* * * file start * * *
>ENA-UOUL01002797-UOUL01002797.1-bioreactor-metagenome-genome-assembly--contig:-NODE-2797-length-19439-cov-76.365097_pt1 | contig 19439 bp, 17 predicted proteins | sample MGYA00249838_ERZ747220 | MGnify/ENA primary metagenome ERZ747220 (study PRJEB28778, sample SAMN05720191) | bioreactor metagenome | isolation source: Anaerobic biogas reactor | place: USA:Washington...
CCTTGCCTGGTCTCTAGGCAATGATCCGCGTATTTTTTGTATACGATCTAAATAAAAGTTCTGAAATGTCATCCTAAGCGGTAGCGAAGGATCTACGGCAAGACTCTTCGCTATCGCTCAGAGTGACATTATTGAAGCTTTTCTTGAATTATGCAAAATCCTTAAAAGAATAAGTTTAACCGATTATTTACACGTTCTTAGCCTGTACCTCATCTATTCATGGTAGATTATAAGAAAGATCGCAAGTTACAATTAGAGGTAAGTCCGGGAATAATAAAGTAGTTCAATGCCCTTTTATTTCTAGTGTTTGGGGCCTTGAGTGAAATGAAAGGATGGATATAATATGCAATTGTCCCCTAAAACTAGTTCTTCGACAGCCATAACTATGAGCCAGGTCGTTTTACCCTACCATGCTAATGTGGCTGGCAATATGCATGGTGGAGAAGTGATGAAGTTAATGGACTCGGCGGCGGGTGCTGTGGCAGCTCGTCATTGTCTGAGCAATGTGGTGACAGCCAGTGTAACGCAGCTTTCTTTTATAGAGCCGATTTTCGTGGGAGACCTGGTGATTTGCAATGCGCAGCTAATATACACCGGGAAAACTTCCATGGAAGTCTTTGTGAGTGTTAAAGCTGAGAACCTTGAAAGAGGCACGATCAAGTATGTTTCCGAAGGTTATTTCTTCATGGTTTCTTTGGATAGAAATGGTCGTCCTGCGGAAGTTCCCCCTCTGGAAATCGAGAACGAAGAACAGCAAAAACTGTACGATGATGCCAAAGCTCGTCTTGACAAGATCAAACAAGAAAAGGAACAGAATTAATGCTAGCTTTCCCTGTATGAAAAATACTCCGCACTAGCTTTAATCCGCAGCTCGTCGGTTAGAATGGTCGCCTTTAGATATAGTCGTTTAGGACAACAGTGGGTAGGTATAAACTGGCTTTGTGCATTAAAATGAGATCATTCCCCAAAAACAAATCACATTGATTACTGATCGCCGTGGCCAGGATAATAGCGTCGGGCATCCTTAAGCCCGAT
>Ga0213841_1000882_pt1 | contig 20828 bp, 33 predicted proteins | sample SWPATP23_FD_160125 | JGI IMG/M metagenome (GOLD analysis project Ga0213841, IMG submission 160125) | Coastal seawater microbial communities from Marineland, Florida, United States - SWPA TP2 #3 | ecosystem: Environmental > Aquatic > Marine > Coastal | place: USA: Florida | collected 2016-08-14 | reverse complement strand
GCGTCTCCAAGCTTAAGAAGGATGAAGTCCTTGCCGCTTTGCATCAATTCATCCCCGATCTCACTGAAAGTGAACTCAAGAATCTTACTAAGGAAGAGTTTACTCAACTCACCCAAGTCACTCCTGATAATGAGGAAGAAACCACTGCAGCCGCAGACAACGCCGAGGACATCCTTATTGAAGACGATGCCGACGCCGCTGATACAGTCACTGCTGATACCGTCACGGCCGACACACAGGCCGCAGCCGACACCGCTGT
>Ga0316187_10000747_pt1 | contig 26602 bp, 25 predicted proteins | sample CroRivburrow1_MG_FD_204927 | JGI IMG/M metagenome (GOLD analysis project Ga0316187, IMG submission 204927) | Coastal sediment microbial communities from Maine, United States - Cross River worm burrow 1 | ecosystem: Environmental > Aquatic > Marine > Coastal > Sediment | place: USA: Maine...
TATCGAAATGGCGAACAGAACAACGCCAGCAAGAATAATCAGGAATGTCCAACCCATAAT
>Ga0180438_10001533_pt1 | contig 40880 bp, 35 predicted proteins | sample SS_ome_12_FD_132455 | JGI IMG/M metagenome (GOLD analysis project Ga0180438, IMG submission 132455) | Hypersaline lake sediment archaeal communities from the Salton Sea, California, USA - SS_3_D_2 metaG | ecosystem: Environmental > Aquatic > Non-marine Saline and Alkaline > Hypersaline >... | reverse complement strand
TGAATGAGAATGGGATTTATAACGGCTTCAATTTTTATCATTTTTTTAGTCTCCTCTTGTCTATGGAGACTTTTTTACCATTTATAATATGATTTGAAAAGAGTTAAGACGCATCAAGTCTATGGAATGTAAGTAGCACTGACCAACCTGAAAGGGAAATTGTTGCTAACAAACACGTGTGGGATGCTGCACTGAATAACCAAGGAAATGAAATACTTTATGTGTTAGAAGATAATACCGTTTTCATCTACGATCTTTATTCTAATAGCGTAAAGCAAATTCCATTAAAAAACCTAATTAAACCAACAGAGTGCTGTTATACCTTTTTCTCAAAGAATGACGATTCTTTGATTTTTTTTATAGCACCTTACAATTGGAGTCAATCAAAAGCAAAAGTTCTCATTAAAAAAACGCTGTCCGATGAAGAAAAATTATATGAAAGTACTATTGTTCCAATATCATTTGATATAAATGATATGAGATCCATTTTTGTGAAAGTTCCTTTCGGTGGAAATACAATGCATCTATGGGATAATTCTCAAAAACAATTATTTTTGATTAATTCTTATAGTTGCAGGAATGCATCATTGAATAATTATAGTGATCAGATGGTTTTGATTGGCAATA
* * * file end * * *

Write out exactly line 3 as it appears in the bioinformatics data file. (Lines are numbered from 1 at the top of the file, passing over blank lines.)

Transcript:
>Ga0213841_1000882_pt1 | contig 20828 bp, 33 predicted proteins | sample SWPATP23_FD_160125 | JGI IMG/M metagenome (GOLD analysis project Ga0213841, IMG submission 160125) | Coastal seawater microbial communities from Marineland, Florida, United States - SWPA TP2 #3 | ecosystem: Environmental > Aquatic > Marine > Coastal | place: USA: Florida | collected 2016-08-14 | reverse complement strand